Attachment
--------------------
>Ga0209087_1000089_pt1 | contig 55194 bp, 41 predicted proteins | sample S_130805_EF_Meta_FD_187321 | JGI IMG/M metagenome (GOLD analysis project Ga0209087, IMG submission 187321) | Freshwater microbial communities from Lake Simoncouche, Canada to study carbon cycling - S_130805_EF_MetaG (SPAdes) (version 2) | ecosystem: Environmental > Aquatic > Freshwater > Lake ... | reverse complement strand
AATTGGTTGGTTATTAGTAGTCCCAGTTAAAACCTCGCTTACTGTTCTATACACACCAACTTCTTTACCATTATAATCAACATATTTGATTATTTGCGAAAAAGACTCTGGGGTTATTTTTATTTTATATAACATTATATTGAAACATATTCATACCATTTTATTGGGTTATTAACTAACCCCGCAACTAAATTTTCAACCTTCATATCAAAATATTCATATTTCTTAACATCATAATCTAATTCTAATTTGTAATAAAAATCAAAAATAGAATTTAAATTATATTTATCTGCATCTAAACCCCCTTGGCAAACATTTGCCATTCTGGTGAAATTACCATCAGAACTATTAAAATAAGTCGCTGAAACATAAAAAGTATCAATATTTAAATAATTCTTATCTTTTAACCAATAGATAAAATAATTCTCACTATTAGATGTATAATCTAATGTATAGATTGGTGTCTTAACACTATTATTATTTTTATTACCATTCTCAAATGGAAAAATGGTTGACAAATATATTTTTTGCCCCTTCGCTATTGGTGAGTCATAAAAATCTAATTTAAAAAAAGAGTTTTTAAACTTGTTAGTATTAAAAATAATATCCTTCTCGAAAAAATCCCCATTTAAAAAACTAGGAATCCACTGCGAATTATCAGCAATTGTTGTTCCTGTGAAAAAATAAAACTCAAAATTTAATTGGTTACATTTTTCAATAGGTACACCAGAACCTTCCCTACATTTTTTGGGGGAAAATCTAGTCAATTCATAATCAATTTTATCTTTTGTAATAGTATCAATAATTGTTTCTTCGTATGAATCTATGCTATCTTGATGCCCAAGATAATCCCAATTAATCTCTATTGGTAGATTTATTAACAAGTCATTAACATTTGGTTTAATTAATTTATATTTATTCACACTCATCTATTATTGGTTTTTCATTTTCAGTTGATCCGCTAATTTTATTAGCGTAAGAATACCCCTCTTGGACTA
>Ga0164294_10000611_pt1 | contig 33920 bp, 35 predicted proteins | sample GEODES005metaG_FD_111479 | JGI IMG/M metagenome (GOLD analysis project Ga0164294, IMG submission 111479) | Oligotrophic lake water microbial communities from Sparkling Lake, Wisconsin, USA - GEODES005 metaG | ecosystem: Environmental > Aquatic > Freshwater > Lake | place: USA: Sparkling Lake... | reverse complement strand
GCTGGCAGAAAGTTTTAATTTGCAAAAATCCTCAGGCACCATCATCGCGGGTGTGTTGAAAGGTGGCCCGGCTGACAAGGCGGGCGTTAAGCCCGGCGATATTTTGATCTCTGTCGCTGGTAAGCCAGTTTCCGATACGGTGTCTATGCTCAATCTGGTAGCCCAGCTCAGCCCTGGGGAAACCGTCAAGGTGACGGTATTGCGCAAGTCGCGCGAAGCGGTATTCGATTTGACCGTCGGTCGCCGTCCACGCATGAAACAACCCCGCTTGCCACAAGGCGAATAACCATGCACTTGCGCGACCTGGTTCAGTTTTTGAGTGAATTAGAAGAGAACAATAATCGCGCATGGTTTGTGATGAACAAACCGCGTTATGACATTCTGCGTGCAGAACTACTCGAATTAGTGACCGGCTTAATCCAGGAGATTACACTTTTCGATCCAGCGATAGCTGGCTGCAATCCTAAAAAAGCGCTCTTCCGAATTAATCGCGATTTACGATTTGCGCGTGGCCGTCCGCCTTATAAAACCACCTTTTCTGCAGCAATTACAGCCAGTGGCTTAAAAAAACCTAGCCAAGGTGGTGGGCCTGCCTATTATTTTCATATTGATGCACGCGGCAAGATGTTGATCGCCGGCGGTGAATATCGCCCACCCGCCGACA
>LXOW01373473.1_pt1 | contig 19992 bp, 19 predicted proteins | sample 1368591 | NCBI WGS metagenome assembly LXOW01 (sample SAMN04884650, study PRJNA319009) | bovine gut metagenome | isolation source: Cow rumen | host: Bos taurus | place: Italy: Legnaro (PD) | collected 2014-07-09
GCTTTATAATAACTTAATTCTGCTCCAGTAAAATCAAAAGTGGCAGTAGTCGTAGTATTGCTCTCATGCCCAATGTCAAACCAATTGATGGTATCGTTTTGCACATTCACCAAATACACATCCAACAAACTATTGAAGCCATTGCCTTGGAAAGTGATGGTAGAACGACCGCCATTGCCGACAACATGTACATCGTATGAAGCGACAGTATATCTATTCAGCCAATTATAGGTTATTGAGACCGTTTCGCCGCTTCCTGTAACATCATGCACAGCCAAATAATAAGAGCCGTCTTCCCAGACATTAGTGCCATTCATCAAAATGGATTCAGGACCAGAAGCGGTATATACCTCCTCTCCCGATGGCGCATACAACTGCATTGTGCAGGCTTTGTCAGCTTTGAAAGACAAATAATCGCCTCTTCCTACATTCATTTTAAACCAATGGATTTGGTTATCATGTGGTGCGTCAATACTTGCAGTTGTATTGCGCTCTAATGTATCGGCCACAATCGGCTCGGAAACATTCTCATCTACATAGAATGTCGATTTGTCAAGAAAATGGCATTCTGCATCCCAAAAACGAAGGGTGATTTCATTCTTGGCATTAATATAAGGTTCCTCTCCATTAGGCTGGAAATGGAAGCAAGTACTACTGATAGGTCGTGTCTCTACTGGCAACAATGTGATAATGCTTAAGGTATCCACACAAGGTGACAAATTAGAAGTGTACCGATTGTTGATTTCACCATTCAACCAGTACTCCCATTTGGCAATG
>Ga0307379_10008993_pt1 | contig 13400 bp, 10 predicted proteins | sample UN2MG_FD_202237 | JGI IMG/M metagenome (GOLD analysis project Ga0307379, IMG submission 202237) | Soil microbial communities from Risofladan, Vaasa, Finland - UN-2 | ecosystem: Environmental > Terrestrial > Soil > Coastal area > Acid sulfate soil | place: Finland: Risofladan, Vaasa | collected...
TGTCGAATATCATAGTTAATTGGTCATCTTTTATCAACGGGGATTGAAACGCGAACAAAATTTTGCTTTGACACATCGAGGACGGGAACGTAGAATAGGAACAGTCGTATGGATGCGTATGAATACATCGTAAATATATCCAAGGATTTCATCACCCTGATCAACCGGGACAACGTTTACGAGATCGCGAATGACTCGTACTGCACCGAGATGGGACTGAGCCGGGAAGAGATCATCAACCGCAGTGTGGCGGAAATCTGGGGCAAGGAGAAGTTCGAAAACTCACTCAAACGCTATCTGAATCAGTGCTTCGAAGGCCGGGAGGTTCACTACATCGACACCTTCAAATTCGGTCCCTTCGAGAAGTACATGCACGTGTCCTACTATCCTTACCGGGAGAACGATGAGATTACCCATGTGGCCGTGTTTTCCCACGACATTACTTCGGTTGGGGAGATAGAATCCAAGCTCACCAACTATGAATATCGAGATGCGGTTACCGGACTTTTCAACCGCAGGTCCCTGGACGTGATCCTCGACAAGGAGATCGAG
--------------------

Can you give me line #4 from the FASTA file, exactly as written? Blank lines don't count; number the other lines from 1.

GCTGGCAGAAAGTTTTAATTTGCAAAAATCCTCAGGCACCATCATCGCGGGTGTGTTGAAAGGTGGCCCGGCTGACAAGGCGGGCGTTAAGCCCGGCGATATTTTGATCTCTGTCGCTGGTAAGCCAGTTTCCGATACGGTGTCTATGCTCAATCTGGTAGCCCAGCTCAGCCCTGGGGAAACCGTCAAGGTGACGGTATTGCGCAAGTCGCGCGAAGCGGTATTCGATTTGACCGTCGGTCGCCGTCCACGCATGAAACAACCCCGCTTGCCACAAGGCGAATAACCATGCACTTGCGCGACCTGGTTCAGTTTTTGAGTGAATTAGAAGAGAACAATAATCGCGCATGGTTTGTGATGAACAAACCGCGTTATGACATTCTGCGTGCAGAACTACTCGAATTAGTGACCGGCTTAATCCAGGAGATTACACTTTTCGATCCAGCGATAGCTGGCTGCAATCCTAAAAAAGCGCTCTTCCGAATTAATCGCGATTTACGATTTGCGCGTGGCCGTCCGCCTTATAAAACCACCTTTTCTGCAGCAATTACAGCCAGTGGCTTAAAAAAACCTAGCCAAGGTGGTGGGCCTGCCTATTATTTTCATATTGATGCACGCGGCAAGATGTTGATCGCCGGCGGTGAATATCGCCCACCCGCCGACA